Texas Golf Hall of Fame is back in business at Brackenridge Park in San Antonio

By Mike Bailey, Senior Staff Writer

SAN ANTONIO, Texas -- It had been 13 years since the Texas Golf Hall of Fame inducted a new class. And that 1997 class didn't even get an induction ceremony as the Hall, then based in The Woodlands, closed its doors.

Texas Golf Hall of Fame - Crenshaw
Ben Crenshaw, who was inducted into the Texas Golf Hall of Fame in 1984, poses with Kari and Wesley Wade, whose father, longtime sportswriter Harless Wade, was inducted posthumously.
Texas Golf Hall of Fame - CrenshawTexas Golf Hall of Fame - trophiesBrackenridge Park Golf Course - clubhouseTexas Golf Hall of Fame - Mann and Brooks
If you go

Now it's back in business, with a new home and a new class of inductees. The new site is an old golf standby, Brackenridge Park Golf Course, located in the heart of San Antonio. The A.W. Tillinghast course, longtime host of the Texas Open, also got a shot in the arm a couple of years ago with a renovation that has put Brackenridge Park near the top of the list of state municipal golf courses.

Now, it houses the new and improved Texas Golf Hall of Fame, which originally opened in 1978 in Willis, north of Houston, at Texas National Golf Club. That first year's class included Jimmy Demaret, Byron Nelson, Ben Hogan, Babe Zaharias and Lee Trevino.

The Texas National site never gained momentum. It got new life when The Woodlands Corp., bought the rights in 1988, but the Hall was mothballed in the late 1990s when The Woodlands lost its PGA Tour event, the Shell Houston Open. Along the way, there's been the controversy of missing artifacts. And now, the Hall has returned to one of the most historic sites in Texas golf, a location where the legends and PGA Tour players walked the fairways, including Ben Crenshaw, who played in state junior championships at Brackenridge Park.

"I think this is really the place where it should be," said Crenshaw, who was inducted into the Texas Hall in 1984, the year he won his first Masters.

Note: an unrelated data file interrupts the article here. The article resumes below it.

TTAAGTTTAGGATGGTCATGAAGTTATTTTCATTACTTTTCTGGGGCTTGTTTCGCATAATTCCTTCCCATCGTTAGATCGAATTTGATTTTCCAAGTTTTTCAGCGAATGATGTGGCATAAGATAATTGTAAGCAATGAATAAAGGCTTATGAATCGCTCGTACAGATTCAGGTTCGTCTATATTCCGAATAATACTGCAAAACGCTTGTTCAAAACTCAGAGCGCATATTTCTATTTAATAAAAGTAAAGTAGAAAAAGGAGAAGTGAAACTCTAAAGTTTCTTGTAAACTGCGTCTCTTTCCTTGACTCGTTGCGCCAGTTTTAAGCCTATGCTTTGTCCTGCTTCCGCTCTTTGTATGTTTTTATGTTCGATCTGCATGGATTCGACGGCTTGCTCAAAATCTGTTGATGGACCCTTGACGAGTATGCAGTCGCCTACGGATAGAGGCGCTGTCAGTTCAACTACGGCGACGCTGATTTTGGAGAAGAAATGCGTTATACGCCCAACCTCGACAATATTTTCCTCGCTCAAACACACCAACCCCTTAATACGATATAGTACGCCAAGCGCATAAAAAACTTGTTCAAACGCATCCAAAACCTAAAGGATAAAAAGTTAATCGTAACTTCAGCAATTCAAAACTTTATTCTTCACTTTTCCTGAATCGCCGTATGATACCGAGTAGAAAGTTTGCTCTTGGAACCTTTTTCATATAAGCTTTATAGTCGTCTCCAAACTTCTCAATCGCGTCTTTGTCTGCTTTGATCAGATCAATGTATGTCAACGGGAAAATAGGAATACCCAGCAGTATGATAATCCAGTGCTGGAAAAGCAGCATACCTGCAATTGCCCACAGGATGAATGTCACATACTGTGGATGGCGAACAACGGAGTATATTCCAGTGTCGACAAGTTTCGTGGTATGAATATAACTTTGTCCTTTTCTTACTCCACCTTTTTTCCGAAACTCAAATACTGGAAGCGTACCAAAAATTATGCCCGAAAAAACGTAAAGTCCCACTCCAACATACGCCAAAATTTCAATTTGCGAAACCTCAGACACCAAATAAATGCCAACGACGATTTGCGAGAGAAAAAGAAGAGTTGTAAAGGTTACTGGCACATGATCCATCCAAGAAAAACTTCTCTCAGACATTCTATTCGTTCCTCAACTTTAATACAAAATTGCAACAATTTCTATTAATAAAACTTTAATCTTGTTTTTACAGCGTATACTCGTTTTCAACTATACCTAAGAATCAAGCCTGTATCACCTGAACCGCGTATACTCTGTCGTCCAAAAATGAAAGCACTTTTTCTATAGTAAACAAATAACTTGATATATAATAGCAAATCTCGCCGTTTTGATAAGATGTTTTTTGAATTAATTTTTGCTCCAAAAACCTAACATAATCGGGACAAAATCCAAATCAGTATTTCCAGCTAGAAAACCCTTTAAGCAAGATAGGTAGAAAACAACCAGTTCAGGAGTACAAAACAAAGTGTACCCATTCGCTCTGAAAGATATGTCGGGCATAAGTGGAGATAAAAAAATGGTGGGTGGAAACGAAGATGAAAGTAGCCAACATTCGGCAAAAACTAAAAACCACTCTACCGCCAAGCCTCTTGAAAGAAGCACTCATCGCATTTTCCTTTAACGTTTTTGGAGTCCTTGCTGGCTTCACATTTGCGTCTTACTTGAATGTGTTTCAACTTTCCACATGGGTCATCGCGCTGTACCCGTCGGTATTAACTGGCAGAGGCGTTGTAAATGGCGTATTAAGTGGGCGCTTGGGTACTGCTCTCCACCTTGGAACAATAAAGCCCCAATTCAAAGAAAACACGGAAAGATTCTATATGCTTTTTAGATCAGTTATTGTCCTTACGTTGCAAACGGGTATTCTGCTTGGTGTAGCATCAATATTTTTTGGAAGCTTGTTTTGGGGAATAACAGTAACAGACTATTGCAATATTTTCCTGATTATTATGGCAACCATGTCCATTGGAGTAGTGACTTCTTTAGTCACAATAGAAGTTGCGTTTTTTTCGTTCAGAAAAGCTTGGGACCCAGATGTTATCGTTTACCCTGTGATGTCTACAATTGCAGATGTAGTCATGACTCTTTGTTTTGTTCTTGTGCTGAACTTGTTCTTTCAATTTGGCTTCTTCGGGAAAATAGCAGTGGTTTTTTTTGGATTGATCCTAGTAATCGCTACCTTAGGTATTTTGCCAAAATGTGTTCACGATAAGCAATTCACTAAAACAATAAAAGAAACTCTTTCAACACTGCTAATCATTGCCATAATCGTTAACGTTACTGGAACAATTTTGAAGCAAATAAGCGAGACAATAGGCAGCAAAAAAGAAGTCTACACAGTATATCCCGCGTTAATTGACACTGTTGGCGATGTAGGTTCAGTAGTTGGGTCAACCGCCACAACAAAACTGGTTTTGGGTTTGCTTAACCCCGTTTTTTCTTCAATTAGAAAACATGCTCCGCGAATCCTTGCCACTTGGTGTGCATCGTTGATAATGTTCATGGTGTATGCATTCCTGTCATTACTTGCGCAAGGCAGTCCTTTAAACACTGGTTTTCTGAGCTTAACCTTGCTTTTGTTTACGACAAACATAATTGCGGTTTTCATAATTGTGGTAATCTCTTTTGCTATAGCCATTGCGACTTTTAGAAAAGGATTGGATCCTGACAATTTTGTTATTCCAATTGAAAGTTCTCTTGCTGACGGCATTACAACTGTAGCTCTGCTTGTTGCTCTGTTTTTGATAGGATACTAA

New chapter to the Texas Golf Hall of Fame

Efforts to bring back the Texas Golf Hall of Fame started in 2008 as part of the restoration efforts at Brackenridge Park. Joe Black, a member of the Hall and former president of the PGA of America, contacted San Antonio officials about bringing it back and locating it at the "Brack," which is the birthplace of public golf in Texas.

Black recommended the Hall be governed by a diverse board of directors to assure continuity. The board, headed by Chairman Buddy Cook, includes Executive Director Reid Meyers as well as a dozen directors representing different golf organizations.

The plans for a museum and exhibits at Brackenridge Park are ambitious and extensive. One phase includes a Walk of Fame, which is located under the old oak trees between the clubhouse and the historic Borglum Studio. There are also artifacts in the clubhouse, and when the restoration of Borglum Studio is complete, it will house many of the exhibits.

"I can't tell you how much it means to have the Texas Golf Hall of Fame back in the heart of Texas at Brackenridge Park," said Cook, a longtime fixture in the golf business in Texas.

New and old inductees

The new class of the Texas Golf Hall of Fame, which was inducted at San Antonio Country Club on Oct. 25, is the largest yet. Ten new members, plus three from the 1997 class, were inducted at the dinner, which was emceed by golf commentator Dave Marr III of the Golf Channel.

Among the 1997 class was Lee Elder, the first black pro to play in the Masters. It also included Morris Williams Jr., a great Austin amateur player who was killed in the Korean War, and Cedar Crest Golf Course, which along with 2010 inductee Brook Hollow Golf Club, is a member of the Texas Registry of Golf Courses.

The 2010 class also includes Fort Worth's Mark Brooks, who won the 1996 PGA Championship, and The Woodlands' Carol Mann, a member of the World Golf Hall of Fame. Other 2010 inductees are outstanding amateur Carolyn Creekmore from Dallas, El Paso teacher and Fort Worth native Bill Eschenbrenner (who helped Trevino get to the PGA Tour), and golf historian Frances Trimble from Houston. Longtime pro Warren Cantrell from San Antonio, Fort Worth amateur standout Toni Weiser, San Antonio golf pioneer Will Symons, Sr., and Dallas golf writer Harless Wade were inducted posthumously.

Nominees came from the general public and from members of the Texas Golf Hall of Fame Executive Committee. The executive committee cast the final ballots.

Mike BaileyMike Bailey, Senior Staff Writer

Mike Bailey is a senior staff writer based in Houston. Focusing primarily on golf in the United States, Canada, the Caribbean and Latin America with an occasional trip to Europe and beyond, he contributes course reviews, travel stories and features as well as the occasional equipment review. An award-winning writer and past president of Texas Golf Writers Association, he has more than 25 years in the golf industry. Before accepting his current position in 2008, he was on staff at PGA Magazine, The Golfweek Group and AvidGolfer Magazine. Follow Mike on Twitter at @MikeBaileyGA and Instagram at @MikeStefanBailey.

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